Ossian's poems were made famous by James Macpherson who found his Gaelic epic in the 18th century. However, there are doubts as to whether these poems were actually written by Ossian, or whether Europe has become acquainted with the Celts through Macpherson. The verses that Macpherson sent out into the world were wildly popular in his time, appreciated by Goethe and Herder, and had a major influence on German Romanticism. The poems were even compared and praised with the work of Homer. Even Napoleon Bonaparte knew the work and commissioned the painter Ingres to paint the 'Dream of Ossian'.
The book by Lady Augusta Gregory , the woman who first wrote the great Irish sagas in a popular retelling, describes the wonderful story of Ossian's mother.
The story of the fair deer
During a hunt, Ossian's father, Fionn of Finn of the Fianna family of Erin (Ireland), meets a fair roe deer that turns into a beautiful woman in the evening. She had rejected a lover, the Dark Druid, who in the past had turned her into a roe deerfor revenge. A servant took pity on her and told her to try to join the circle around the Fianna, so that the Dark Druid would lose his power over her.
In this regard, it is necessary to mention why the Dark Druid lost his power when the roe joined the Fianna clan.
If one wanted to be included in this clan, one had to be initiated. Fianna means 'landless', people without a homeland. The expression 'landless' has been a universal concept throughout all times and indicates that we are dealing here with a 'pupil of a mystery school'.
One who was ‘landless’ broke with their family, with their own clan into which they were born and voluntarily joined the clan of the Fianna.
The binding between the members of the Fianna clan was of a spiritual origin. The Fianna apparently possessed power greater than that of the Dark Druid, hence the roe was referred to that circle.
Then when the deer meets the Fianna, she becomes the beautiful woman she once was. Finn gives her his love, even foreswears the hunt, and takes her as his wife.
One day when her husband is absent, his wife disappears again. Finn searches for her for seven years without ever seeing his beloved wife again. At a certain point, he meets a naked youth, found by his dogs. The boy, who is very beautiful, cannot speak, and Finn recognizes his wife's features in him. He takes the boy with him and when he can speak, he tells a curious story. The boy had been raised by a roe deer and he loved her very much. Sometimes a man would come and talk to the deer, but the deer always kept aloof from him. Then the man became furious and one day he beat her with a hazel rod so that she was forced to follow him. The boy wanted to follow her, but couldn't move. The deer watched him with tears of sorrow. He was left in the forest wailing with anger and frustration and lost his senses until Finn's dogs found him and he awoke.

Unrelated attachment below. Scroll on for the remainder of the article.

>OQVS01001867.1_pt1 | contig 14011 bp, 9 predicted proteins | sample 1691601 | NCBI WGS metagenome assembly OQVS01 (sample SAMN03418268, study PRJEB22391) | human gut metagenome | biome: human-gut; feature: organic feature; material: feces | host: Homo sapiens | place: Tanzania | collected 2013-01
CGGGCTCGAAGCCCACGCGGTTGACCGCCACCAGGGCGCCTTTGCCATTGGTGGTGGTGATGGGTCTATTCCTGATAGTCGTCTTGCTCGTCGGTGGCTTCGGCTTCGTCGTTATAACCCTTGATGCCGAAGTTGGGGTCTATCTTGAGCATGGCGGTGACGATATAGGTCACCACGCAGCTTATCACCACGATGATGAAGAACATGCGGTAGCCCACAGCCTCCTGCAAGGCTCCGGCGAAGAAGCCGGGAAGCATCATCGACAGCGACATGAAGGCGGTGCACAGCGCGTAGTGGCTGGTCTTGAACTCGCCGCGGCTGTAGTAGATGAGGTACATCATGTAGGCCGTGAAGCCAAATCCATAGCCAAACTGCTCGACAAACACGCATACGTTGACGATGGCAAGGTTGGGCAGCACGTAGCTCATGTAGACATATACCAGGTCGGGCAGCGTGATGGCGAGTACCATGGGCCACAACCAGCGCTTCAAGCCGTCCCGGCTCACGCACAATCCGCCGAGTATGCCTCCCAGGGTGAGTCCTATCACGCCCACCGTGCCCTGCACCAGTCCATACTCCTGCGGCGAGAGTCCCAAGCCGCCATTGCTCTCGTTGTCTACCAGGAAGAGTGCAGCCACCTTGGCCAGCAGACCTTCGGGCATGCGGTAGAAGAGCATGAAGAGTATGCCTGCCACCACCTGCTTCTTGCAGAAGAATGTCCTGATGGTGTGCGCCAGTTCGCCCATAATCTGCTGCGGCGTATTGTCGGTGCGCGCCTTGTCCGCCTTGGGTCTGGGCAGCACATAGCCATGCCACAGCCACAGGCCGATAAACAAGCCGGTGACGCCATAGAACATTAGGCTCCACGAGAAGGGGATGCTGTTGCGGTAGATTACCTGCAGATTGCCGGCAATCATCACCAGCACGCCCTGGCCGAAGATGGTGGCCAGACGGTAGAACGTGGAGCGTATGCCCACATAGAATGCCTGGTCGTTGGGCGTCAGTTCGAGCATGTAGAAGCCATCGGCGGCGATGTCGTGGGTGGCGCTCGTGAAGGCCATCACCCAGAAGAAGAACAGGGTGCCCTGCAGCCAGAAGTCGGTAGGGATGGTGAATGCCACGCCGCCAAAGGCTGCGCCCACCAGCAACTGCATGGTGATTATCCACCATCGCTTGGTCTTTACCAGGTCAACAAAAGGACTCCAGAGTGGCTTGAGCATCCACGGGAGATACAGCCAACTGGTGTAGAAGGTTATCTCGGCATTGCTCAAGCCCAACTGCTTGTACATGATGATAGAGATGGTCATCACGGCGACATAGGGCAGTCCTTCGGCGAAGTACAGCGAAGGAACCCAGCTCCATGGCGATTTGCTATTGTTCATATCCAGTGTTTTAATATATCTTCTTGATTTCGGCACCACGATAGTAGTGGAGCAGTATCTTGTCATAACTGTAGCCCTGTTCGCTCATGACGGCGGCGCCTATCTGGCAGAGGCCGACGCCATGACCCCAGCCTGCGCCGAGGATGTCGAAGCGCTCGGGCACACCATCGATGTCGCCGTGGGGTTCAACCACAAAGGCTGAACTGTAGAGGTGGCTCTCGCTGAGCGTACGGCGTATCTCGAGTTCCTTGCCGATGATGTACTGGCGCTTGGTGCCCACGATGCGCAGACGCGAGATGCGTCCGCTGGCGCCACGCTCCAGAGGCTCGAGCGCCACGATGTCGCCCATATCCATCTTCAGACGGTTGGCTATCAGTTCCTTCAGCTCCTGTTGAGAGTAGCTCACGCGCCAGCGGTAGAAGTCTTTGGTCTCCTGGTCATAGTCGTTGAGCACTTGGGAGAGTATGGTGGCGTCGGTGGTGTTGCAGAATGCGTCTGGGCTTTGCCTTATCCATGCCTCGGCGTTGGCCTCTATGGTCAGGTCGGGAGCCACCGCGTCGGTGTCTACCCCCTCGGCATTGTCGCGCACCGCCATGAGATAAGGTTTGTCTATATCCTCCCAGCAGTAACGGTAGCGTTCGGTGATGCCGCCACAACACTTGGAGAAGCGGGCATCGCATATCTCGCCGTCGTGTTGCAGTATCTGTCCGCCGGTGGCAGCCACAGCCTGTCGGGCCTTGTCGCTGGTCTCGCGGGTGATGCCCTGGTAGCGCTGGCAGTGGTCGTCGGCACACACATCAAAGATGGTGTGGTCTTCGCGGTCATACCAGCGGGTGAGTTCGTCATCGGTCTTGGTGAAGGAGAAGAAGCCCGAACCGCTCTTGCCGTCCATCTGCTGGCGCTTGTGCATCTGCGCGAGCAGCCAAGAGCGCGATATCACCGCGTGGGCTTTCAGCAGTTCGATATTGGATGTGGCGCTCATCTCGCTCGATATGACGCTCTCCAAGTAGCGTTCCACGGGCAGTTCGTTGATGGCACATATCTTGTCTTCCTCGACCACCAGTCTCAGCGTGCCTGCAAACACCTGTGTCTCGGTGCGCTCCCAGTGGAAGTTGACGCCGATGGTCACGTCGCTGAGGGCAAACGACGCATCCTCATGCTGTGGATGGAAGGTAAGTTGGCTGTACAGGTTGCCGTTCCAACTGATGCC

Finn calls the lad Ossian. The name Ossian or Oisin means ‘little deer’ and is appropriate for the son whose mother is enchanted into a deer. Ossian writes beautiful poems for the clan and later he was one of the good warriors in the lineage of the Fianna.
The following poem is from Ossian works by James Macpherson:
O thou that rollest above,
round as the shield of my fathers!
Whence are thy beams, O sun!
thy everlasting light!
thou comest forth in thy awful beauty;
the stars hid themselves in the sky ;
the moon, cold and pale,
sinks in the western wave;
but thou thyself movest alone.
Who can be a companion of thy course? 
The Ossian Poems were published by the Ossian Society in the middle of the 19th century, and from then on they became wildly popular. The Europeans experienced a world of fairies, heroes, gods and demons that had long been forgotten. It was suspected that these stories had been of great significance. People also began to compare these stories with other mythologies, but that was difficult and almost impossible.
In any case, it became clear that the mythologies had arisen before the Christian era and that we must see the main characters in these stories as direct descendants or Avatars. They are the reincarnations of gods in a human body. The idea of rebirth was a painful subject for the Christian writers and hence quite a bit of confusion has arisen. They changed the stories and sometimes adapted them with the ideas of heaven and hell.
For example, Cuchulainn is said to have been an Avatar of the deity Lug. The Irish had no qualms at all with some figures appearing now as human beings and then again as a deity. To a people who were clairvoyant to a high degree, these stories were nothing out of the ordinary.
 James Mac Person, The Works of Ossian, 1765
 Lady Augusta Gregory, Gods and fighting men, 1905
 Hans Gsänger, Irland. Insel des Abel. Die irischen Hochkreuze [Ireland. Isle of Abel. The Irish high crosses], Verlag Die Kommenden, 1969
 Jakob Streit, Sonne und Kreuz [Sun and Cross], Freies Geistesleben, Stuttgart 1977